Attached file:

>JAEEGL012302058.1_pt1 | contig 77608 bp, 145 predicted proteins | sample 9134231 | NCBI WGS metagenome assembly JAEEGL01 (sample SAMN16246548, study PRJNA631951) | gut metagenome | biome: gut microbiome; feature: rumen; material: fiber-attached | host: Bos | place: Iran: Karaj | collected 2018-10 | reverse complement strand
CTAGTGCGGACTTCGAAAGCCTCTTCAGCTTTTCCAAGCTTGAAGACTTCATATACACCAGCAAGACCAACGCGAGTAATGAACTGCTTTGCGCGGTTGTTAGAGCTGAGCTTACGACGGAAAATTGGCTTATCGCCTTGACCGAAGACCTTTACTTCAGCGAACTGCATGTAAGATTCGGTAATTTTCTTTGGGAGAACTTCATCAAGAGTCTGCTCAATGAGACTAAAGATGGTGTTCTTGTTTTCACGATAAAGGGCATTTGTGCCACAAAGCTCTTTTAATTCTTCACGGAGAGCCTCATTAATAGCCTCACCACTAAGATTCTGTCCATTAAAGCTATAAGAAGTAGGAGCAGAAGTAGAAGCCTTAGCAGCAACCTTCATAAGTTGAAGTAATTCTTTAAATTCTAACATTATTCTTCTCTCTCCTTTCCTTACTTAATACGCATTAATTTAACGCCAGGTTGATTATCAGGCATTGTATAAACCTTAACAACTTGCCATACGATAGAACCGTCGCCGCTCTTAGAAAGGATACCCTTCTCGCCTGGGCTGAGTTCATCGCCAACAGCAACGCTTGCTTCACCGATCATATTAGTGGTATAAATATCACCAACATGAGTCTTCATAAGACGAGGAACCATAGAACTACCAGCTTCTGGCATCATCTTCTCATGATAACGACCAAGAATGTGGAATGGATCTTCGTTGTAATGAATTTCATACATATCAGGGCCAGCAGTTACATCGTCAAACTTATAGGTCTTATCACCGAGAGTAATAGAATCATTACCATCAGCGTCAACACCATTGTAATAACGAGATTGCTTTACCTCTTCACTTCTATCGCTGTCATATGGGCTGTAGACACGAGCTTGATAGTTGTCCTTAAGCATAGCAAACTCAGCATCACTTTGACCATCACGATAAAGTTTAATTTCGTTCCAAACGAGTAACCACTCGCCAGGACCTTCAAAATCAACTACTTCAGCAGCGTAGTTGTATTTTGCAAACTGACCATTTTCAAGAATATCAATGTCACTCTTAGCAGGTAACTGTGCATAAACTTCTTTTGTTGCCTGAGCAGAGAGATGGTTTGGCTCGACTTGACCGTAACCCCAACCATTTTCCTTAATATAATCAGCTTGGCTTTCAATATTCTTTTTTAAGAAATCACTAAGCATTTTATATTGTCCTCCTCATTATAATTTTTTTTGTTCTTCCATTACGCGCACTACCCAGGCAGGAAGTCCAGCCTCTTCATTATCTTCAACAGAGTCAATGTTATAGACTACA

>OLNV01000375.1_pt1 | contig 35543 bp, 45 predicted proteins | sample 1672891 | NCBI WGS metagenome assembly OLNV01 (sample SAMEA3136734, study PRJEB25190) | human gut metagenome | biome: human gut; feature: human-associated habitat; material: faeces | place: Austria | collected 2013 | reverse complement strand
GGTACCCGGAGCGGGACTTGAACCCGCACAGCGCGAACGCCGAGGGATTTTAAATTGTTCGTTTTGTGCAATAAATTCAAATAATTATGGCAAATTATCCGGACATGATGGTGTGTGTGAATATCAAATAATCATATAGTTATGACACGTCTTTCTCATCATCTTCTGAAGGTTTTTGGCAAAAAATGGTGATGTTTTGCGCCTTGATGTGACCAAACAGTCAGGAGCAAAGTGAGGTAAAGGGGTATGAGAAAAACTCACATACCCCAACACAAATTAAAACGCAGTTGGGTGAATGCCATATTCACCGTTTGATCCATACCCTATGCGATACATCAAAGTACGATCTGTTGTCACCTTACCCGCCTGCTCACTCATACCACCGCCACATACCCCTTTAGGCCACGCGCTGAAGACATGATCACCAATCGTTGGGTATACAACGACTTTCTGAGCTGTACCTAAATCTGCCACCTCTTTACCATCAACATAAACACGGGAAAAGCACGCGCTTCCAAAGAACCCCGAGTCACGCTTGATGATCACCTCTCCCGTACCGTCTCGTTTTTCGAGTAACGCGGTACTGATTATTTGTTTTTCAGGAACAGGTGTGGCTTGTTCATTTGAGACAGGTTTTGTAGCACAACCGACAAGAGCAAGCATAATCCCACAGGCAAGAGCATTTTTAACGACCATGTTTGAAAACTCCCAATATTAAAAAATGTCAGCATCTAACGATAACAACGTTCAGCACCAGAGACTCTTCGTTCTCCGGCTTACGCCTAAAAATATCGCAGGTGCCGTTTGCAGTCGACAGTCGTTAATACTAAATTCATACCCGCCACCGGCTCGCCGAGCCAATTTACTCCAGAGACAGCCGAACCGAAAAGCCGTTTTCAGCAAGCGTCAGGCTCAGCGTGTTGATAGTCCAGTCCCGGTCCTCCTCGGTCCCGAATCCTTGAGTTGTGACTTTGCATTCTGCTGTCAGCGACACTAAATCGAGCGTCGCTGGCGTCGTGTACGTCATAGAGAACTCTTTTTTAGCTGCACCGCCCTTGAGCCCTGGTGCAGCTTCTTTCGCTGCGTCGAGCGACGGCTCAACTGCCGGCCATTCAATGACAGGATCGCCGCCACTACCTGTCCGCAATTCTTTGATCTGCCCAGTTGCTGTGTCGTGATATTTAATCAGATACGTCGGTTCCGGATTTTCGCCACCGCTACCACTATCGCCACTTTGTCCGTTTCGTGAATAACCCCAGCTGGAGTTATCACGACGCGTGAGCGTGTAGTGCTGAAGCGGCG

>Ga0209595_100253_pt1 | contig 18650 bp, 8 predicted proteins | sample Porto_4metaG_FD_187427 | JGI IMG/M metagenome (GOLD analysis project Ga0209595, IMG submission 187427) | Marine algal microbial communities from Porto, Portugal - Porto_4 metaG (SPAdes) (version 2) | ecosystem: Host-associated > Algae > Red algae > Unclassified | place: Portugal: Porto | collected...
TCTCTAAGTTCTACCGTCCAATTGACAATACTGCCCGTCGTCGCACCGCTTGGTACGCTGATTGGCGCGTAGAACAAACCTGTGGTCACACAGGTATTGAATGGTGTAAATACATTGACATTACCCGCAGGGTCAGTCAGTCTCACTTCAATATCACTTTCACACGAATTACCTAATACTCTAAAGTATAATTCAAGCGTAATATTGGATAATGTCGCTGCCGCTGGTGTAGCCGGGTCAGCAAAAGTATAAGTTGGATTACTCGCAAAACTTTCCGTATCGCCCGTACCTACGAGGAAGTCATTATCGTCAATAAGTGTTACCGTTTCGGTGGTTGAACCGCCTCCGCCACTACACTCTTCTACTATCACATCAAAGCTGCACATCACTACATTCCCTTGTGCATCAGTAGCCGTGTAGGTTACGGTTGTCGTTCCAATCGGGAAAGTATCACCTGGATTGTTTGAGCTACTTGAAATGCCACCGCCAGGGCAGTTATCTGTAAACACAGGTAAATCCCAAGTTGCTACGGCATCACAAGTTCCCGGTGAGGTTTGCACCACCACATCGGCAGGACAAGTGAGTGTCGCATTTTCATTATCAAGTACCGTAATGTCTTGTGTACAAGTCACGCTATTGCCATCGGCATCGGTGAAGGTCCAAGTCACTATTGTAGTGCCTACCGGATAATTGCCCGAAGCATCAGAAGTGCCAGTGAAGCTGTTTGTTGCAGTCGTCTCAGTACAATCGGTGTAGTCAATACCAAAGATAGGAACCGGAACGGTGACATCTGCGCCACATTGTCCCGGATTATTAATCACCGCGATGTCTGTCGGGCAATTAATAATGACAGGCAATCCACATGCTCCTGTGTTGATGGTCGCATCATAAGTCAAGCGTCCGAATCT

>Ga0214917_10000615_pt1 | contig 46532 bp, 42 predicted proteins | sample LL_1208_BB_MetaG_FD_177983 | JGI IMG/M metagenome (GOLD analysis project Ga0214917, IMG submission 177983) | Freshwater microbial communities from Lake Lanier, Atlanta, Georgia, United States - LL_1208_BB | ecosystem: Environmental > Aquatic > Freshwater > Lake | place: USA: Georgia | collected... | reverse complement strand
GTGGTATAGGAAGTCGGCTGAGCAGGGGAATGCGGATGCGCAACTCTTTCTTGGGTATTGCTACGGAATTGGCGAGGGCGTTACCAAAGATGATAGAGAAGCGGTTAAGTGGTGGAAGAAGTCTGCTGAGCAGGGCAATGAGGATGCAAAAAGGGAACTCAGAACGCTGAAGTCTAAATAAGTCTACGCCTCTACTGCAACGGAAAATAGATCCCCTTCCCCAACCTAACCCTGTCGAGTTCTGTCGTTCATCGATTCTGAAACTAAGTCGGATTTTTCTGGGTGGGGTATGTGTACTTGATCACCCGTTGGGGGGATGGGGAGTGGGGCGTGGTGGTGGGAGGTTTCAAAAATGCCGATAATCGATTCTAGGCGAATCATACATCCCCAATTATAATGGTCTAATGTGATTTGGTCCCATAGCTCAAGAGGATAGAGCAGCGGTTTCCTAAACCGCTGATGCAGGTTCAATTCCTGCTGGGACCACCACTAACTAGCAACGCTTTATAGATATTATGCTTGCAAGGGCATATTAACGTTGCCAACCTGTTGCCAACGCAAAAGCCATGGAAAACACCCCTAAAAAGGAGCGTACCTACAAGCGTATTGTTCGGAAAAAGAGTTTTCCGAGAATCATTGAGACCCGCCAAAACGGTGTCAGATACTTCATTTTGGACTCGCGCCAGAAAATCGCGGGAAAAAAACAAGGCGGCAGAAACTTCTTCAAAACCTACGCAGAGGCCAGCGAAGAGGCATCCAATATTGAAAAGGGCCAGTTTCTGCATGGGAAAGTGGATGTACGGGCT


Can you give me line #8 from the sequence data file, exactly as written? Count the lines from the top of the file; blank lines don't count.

GTGGTATAGGAAGTCGGCTGAGCAGGGGAATGCGGATGCGCAACTCTTTCTTGGGTATTGCTACGGAATTGGCGAGGGCGTTACCAAAGATGATAGAGAAGCGGTTAAGTGGTGGAAGAAGTCTGCTGAGCAGGGCAATGAGGATGCAAAAAGGGAACTCAGAACGCTGAAGTCTAAATAAGTCTACGCCTCTACTGCAACGGAAAATAGATCCCCTTCCCCAACCTAACCCTGTCGAGTTCTGTCGTTCATCGATTCTGAAACTAAGTCGGATTTTTCTGGGTGGGGTATGTGTACTTGATCACCCGTTGGGGGGATGGGGAGTGGGGCGTGGTGGTGGGAGGTTTCAAAAATGCCGATAATCGATTCTAGGCGAATCATACATCCCCAATTATAATGGTCTAATGTGATTTGGTCCCATAGCTCAAGAGGATAGAGCAGCGGTTTCCTAAACCGCTGATGCAGGTTCAATTCCTGCTGGGACCACCACTAACTAGCAACGCTTTATAGATATTATGCTTGCAAGGGCATATTAACGTTGCCAACCTGTTGCCAACGCAAAAGCCATGGAAAACACCCCTAAAAAGGAGCGTACCTACAAGCGTATTGTTCGGAAAAAGAGTTTTCCGAGAATCATTGAGACCCGCCAAAACGGTGTCAGATACTTCATTTTGGACTCGCGCCAGAAAATCGCGGGAAAAAAACAAGGCGGCAGAAACTTCTTCAAAACCTACGCAGAGGCCAGCGAAGAGGCATCCAATATTGAAAAGGGCCAGTTTCTGCATGGGAAAGTGGATGTACGGGCT